US to give over 600,000 Africans affordable power, internet

Under the U.S. Power Africa initiative, the United States Agency for International Development (USAID) has made known that over 600,000 people would be able to afford the power and the internet at a lower rate.

USAID’s Administrator, Mr. Mark Green, who revealed this at the ongoing Fourth Annual Powering Africa Summit in Washington DC, said that the Power Africa project had so far benefited many African communities.

“Power Africa is helping our private sector partners to set up micro-grids, which will bring reliable and affordable power to these camps for the first time.

“Once the camps are electrified, USAID’s innovation team and other coalition members will work to connect them to the Internet.

“We are creating digital tools that tap into residents’ mobile phones to track health records, to provide digital identities, and to enable pay-as-you-go power, school fees, and other digital vouchers for services.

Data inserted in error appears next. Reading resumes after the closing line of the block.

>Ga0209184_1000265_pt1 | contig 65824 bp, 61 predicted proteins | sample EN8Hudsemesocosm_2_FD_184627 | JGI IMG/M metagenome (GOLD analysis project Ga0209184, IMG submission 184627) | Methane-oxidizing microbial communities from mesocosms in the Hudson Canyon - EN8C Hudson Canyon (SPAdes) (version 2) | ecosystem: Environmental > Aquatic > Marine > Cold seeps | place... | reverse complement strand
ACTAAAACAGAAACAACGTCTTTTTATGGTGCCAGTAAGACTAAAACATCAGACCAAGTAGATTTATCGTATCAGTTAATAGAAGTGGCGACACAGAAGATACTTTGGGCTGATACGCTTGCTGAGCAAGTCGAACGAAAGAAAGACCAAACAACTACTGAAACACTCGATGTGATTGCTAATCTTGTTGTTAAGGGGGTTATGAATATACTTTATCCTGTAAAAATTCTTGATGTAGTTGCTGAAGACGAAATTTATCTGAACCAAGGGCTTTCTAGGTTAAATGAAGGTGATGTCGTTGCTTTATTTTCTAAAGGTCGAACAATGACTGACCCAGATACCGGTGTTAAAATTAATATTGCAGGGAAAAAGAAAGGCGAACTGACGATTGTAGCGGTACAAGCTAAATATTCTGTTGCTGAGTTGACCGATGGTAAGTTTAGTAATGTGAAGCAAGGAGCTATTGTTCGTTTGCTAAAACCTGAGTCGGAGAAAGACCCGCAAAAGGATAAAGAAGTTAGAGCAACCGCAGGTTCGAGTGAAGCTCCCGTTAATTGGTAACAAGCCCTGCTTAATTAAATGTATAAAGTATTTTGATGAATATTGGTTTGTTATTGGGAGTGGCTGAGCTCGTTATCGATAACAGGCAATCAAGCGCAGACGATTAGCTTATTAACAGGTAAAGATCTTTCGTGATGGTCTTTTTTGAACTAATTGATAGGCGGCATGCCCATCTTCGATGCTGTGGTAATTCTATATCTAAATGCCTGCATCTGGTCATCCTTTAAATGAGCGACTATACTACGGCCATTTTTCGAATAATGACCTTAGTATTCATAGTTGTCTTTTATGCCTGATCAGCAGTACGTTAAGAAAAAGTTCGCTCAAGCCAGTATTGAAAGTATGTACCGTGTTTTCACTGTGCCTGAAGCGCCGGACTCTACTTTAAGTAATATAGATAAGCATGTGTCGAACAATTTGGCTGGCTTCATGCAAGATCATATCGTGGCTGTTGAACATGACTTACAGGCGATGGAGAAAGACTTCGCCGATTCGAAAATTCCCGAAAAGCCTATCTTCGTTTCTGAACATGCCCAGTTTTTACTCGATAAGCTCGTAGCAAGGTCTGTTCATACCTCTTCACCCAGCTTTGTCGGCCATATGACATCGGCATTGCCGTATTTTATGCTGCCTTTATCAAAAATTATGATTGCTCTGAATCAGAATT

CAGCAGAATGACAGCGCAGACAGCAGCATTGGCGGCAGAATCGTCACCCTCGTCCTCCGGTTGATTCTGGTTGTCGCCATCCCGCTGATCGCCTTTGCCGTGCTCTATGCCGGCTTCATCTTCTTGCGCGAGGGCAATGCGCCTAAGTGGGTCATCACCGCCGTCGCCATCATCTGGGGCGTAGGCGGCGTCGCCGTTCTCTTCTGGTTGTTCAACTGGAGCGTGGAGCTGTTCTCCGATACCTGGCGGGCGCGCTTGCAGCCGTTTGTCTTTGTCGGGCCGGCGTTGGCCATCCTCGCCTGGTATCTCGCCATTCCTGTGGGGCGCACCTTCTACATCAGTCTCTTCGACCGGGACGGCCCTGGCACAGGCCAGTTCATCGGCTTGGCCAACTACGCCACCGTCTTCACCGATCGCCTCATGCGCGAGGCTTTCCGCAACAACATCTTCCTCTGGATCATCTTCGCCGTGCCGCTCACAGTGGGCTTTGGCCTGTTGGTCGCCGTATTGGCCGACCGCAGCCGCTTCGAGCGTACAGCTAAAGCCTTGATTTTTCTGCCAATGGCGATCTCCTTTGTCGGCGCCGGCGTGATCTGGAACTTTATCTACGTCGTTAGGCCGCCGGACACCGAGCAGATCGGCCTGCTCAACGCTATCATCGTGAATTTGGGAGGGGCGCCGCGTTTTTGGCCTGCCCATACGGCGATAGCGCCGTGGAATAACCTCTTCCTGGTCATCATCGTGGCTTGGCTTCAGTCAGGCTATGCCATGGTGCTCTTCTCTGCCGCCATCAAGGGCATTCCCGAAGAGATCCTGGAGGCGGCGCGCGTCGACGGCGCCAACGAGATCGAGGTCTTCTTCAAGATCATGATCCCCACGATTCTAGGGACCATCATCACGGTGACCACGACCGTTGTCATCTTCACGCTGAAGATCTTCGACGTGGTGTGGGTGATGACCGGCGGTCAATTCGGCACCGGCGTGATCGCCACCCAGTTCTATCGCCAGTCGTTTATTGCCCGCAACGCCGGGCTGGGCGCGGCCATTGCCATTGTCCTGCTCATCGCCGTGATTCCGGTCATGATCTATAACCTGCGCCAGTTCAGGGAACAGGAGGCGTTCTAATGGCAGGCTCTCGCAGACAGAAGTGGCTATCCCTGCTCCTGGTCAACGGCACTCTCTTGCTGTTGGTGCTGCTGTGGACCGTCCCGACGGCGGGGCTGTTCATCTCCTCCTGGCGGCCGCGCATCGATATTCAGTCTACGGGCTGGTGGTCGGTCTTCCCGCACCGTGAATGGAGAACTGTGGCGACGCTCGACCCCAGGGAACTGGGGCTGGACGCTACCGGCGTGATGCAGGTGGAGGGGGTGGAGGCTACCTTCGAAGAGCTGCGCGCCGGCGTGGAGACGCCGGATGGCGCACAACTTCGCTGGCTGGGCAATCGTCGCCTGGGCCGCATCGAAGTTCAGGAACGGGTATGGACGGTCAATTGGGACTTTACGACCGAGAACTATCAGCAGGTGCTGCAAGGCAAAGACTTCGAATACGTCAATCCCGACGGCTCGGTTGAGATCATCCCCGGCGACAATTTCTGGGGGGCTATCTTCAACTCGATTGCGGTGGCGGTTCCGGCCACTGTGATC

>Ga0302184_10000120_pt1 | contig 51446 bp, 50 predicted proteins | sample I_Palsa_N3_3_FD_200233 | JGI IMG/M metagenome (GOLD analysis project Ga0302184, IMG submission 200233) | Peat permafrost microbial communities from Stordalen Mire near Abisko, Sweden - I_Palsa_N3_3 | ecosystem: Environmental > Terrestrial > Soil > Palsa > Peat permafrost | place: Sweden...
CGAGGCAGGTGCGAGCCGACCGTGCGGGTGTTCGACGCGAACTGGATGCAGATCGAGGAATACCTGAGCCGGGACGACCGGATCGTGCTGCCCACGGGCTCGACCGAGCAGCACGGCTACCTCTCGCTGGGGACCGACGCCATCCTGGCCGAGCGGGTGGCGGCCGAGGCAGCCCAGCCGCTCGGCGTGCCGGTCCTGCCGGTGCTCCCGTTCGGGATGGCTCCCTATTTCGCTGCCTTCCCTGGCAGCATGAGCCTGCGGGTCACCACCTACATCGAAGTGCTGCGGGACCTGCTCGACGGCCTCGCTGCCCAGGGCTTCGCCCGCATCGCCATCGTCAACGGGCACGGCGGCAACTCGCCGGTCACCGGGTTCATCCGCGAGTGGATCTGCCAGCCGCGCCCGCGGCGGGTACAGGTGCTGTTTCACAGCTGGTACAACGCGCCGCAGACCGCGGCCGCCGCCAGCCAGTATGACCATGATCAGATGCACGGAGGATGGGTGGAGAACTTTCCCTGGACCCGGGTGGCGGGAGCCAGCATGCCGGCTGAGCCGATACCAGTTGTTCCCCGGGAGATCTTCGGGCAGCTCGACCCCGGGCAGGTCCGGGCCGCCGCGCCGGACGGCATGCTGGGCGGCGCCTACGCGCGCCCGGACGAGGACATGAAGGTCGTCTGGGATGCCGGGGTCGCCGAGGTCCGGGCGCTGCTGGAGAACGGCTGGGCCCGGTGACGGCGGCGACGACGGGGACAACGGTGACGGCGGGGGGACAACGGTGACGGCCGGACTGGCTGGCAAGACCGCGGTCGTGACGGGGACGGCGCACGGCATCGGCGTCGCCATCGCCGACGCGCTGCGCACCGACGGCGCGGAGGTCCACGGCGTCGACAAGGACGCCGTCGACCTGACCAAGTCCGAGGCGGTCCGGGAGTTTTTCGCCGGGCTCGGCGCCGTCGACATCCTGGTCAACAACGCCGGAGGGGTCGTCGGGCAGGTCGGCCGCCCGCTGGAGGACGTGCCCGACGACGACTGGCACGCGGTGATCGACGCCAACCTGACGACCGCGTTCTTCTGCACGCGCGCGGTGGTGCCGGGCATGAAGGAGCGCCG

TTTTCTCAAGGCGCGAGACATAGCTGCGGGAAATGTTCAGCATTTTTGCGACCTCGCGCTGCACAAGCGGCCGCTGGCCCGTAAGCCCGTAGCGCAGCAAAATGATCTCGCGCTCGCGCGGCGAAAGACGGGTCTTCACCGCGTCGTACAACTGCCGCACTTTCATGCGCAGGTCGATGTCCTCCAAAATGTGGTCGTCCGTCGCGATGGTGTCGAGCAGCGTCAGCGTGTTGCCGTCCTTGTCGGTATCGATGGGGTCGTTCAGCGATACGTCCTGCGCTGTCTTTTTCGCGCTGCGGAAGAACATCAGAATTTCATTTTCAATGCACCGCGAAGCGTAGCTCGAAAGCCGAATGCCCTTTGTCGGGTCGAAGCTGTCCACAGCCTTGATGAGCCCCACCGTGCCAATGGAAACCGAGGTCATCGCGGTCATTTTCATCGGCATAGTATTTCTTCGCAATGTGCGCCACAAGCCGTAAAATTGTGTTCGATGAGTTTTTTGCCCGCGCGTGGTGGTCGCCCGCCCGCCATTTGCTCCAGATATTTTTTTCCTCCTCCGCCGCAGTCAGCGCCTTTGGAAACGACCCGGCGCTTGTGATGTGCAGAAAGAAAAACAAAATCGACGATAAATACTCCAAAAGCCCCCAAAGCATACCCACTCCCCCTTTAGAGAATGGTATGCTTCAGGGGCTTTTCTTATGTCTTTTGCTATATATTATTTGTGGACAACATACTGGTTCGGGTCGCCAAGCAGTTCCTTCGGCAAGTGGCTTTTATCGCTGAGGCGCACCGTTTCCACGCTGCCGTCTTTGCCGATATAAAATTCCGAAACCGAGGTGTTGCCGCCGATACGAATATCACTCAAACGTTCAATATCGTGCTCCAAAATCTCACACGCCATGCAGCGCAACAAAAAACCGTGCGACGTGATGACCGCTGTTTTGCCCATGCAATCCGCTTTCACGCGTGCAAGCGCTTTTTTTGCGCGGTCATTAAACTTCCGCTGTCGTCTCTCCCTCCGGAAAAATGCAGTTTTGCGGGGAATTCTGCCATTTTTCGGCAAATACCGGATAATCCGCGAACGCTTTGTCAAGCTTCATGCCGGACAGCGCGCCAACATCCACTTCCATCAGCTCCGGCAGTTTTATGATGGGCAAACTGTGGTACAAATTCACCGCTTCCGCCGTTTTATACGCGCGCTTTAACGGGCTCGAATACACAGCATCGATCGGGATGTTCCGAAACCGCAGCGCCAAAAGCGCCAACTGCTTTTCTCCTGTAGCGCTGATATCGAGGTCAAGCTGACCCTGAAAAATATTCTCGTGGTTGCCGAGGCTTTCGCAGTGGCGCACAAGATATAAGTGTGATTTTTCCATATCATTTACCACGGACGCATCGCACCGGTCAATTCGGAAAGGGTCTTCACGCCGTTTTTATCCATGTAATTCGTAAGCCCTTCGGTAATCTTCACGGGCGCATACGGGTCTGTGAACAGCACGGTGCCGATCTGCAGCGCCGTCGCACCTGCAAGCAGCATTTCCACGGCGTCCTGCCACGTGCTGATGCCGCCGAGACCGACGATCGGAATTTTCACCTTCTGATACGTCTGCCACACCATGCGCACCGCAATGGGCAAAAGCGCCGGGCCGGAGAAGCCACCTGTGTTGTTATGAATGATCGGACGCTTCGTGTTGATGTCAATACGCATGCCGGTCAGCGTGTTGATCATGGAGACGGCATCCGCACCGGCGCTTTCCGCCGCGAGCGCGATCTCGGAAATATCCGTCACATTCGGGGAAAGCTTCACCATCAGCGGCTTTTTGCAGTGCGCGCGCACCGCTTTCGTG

“In total, we expect to give more than 600,000 people access to affordable power, internet, and these digital tools,” he said.

According to him, Power Africa has so far helped 58 million people across Africa to gain access to electricity using market forces and enterprise principles.

Green said that to make Power Africa a success, the agency was releasing the Administration’s strategy for Power Africa 2.0.

The USAID Administrator said that the new strategy would ensure that Power Africa could continue to bring innovative ideas and enterprise-driven approaches to bear to help meet Africa’s power

“Under Power Africa 2.0, we will be expanding beyond our previous targets of increased energy generation and access and looking to make gains in the areas of distribution and transmission.

“And perhaps most importantly, we will be taking on the enabling environments that allow private enterprise to grow and thoroughly flourish,” he said.

Power Africa is a U.S. Government initiative that addresses one of the most pressing challenges to sustainable economic growth and development in sub-Saharan Africa — access to electrical power.

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